By Justin L. Manning, OD, MPH, FAAO
Feb. 26, 2020
Your patients see things differently than you or your staff do. You and the team are in the office nearly every day. Your patients are not. Therefore, they’ll see the experience from fresh eyes, seeing the good and bad that are easy for the team to miss.
Patients and consumers today have no shortage of options in where to get eyecare. Therefore, the biggest differentiator your office can provide is the patient experience. You cannot develop a patient experience program without starting from your patients’ point of view. Seeing the practice through your patient’s eyes means evaluating their entire experience, from start to finish, not in your own context, but from their perspective.
Walk Into Your Office as a Patient Would
I wouldn’t be surprised if the majority of doctors and staff enter through a side or back door and never see the office as their patient does. Walk in after your office has opened. Look at your front desk, see how your front desk team greets patients. Look at the appearance of your reception area. Is your optical inviting and are your frame boards full? Is your reception area clean and comfortable? These are all things the patient sees before they have even checked in.
Make an Effort to Observe the Patient Experience Yourself
It is rare for the practice owner to have enough down time to observe the flow of the office, but it is essential to building the patient experience. No one will be as critical of the office flow and experience as the practice owner. They have the most riding on the practice’s success, and therefore, should be the most hypercritical.
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While not a practice owner, I have always believed in the power of creating the best patient experience. I often would stand at the front desk in between patients to interact with team members and observe what worked and what didn’t. I could then provide feedback to the rest of the team on how we could do better or bring recognition to those doing things we should continue and expand.
Get Input on Patient Experience from Staff
Engage your team in creating the patient experience. Many support staff employees are in the health-care space because they want to take care of people. Taking care of people means not only correcting their vision or managing their medical eyecare concerns, but also providing the highest level of customer service.
Observe Your Front Desk & Have a Friend Do the Same
Aside from your web site/social media, your front desk is the first and last impression a patient has of your office. You can learn a lot about how patients are greeted in scheduling an appointment by calling your office line. Secret shop your own practice over the phone.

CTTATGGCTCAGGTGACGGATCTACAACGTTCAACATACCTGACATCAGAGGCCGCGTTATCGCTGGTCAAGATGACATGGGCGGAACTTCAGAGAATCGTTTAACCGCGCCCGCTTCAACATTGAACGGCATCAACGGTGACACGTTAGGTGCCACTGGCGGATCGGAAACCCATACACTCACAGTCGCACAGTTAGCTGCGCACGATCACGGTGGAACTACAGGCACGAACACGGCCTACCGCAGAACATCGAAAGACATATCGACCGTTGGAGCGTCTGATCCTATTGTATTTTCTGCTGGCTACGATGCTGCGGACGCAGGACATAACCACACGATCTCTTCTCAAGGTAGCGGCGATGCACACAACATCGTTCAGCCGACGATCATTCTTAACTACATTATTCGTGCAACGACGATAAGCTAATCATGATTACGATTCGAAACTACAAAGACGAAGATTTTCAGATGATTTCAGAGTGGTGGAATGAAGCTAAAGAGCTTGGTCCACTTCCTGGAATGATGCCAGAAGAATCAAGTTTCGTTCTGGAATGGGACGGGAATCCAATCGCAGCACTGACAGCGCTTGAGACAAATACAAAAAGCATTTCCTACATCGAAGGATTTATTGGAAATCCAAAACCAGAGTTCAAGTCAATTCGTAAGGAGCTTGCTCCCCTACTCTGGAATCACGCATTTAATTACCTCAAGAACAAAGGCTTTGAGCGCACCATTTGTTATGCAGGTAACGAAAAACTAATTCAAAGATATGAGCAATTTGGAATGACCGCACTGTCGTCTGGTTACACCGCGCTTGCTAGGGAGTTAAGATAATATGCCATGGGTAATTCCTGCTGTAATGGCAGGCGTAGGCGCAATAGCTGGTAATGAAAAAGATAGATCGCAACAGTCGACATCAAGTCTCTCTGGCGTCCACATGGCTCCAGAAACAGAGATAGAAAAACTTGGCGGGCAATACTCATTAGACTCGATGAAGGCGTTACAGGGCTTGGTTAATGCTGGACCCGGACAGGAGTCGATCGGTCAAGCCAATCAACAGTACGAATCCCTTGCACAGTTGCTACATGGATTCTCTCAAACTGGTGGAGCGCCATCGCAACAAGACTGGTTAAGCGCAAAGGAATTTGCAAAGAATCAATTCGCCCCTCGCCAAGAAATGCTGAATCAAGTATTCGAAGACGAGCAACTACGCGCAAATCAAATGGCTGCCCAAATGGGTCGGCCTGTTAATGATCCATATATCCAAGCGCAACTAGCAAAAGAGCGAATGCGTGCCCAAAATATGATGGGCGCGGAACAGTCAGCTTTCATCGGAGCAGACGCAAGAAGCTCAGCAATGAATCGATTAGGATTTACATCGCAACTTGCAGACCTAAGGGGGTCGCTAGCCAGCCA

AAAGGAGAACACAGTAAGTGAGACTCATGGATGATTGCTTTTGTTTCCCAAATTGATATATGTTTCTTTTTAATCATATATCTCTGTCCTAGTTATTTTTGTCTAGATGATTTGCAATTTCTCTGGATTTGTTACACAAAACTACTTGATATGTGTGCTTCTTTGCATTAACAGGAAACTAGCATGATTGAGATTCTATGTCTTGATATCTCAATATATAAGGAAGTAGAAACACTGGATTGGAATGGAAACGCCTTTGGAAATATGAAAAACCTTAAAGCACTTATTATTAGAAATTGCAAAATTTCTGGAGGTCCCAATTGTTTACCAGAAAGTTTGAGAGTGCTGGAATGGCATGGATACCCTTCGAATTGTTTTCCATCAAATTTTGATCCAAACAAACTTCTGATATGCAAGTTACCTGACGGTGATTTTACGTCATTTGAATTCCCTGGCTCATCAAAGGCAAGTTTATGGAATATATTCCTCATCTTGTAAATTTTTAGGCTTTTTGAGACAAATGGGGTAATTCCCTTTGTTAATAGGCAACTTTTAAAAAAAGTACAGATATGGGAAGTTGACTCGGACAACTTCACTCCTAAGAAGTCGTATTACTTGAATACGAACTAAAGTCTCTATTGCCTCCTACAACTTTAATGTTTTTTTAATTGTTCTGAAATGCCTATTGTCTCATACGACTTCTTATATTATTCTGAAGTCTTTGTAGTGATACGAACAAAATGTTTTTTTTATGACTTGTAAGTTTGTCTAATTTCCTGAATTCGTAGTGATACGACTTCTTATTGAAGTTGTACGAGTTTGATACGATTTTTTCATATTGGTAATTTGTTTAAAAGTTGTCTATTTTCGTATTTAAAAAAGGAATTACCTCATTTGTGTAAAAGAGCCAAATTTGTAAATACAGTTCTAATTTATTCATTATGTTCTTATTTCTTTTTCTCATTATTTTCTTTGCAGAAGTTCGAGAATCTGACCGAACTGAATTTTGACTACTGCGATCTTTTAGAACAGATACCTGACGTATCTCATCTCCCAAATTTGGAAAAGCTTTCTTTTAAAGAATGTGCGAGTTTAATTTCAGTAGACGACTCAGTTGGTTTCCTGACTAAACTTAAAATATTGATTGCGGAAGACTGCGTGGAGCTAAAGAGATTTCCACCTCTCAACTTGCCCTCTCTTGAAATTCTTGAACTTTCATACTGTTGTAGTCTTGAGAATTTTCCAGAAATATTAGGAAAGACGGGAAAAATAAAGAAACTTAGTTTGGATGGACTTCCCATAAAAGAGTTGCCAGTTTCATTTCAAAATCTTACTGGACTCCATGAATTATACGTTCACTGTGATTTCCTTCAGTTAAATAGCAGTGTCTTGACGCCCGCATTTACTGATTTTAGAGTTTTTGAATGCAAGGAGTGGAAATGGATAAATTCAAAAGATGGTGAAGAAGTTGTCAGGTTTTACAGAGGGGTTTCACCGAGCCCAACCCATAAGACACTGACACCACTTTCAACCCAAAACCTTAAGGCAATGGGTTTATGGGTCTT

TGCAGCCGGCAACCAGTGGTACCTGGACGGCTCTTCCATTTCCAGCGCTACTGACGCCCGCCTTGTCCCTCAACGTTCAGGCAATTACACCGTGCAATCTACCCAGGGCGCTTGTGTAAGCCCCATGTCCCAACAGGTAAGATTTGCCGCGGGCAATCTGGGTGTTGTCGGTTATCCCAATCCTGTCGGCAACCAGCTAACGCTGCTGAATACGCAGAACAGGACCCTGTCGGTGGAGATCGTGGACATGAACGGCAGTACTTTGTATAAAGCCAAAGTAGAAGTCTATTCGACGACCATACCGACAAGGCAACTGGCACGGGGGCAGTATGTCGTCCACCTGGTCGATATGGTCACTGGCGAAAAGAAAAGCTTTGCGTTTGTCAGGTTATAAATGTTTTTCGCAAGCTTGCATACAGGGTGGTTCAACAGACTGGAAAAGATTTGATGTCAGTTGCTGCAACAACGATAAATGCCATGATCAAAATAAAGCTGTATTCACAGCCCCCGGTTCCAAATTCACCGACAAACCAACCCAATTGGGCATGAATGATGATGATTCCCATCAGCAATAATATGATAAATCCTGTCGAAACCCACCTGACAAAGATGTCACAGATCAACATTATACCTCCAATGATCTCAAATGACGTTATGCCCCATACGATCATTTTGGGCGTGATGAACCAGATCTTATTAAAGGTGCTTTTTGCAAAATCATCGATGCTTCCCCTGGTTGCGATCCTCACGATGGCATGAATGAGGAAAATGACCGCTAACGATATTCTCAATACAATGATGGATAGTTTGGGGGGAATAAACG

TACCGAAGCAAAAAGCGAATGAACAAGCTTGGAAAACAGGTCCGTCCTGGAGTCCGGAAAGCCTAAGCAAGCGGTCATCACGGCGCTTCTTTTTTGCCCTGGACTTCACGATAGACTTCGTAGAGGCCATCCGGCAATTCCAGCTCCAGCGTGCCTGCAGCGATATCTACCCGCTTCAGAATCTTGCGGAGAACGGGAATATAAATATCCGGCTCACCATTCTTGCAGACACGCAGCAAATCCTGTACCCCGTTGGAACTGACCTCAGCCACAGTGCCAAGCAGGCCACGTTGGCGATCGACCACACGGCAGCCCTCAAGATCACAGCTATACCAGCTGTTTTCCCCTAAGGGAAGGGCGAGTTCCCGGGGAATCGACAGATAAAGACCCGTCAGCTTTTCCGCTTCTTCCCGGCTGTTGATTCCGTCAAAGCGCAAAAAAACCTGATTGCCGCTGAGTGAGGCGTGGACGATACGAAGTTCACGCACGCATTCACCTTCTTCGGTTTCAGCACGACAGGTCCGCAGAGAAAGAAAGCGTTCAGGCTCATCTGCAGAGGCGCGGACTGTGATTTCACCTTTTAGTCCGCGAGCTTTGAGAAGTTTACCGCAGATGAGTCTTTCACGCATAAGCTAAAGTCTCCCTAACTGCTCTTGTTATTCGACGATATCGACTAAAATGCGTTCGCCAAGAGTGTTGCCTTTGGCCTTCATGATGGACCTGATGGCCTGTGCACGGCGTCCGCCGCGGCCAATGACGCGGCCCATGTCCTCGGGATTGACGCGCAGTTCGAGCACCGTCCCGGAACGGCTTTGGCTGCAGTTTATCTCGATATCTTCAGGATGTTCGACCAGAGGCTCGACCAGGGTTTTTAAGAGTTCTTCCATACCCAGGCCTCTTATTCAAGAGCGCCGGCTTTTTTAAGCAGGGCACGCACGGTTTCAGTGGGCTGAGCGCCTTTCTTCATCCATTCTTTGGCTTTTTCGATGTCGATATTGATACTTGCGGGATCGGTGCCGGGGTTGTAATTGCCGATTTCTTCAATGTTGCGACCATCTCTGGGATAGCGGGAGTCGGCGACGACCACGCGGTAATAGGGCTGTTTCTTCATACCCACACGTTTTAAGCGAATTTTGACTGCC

A trusted friend is a great way to gain insight into your office flow and team. Each team member is busy with their essential roles, and therefore, it’s not easy for someone inside the practice to evaluate the office flow objectively.
Learn From the Competition
Visit and shadow practices that are not your competition, and learn from them. What do they do well? What are things you would do differently? Often, it takes getting out of your practice to gain greater insight into your practice.
Learn From Businesses Outside of Optometry
Learn from the most successful hospitality companies. Colorado Springs boasts the longest running AAA 5-diamond hotel with the Broadmoor Resort, earning the award for 43 straight years. A AAA 5-diamond or Forbes 5-star hotel earns those awards not based on the quality of the hotel, rooms or beds, but on the quality of the service. You can expect to be greeted by name and have your needs anticipated and addressed before you can even vocalize them. From experience, applying these same principles in practice goes a long way to impact the patient experience and the bottom line.
Ask Patients How You’re Doing
Surveying patients, when done well, is the easiest way to gain insight into their experience in your office. However, the questions have to be meaningful. Surveying must also happen right after their experience. There are two reasons for this:
1. If they had a great experience, their emotions are highest and they’re more motivated to tell you what you did well and write a review.
2. If they had a poor experience, it gives you the opportunity to learn right away and then fix it. According to MyFeedBack, 91 percent of unhappy customers leave a business due to a negative experience. If you can fix the problem as soon as possible, it improves the likelihood the patient will return.
Texting is often the easiest way to get individuals to fill out a survey. Electronic survey solutions like SurveyMonkey and Typeform make surveys easy and fun to fill out. Offering a perk to the patient can also be a benefit that increases the likelihood of filling out a survey.
Key Questions to ask:
1. Were you greeted with a smile and a warm welcome when you walked through the door?
2. What did you enjoy most about your visit?
3. What is one thing we could have done to make your experience better?
4. How likely are you to recommend us to your family or friends?
Get Started Today
Designing and implementing a patient experience program within your office takes work, but has the potential to greatly impact the success of your practice. Happier patients are more likely to refer friends and family members. Happier patients also result in happier team members, which further drives happier patients. It’s a win-win for everyone.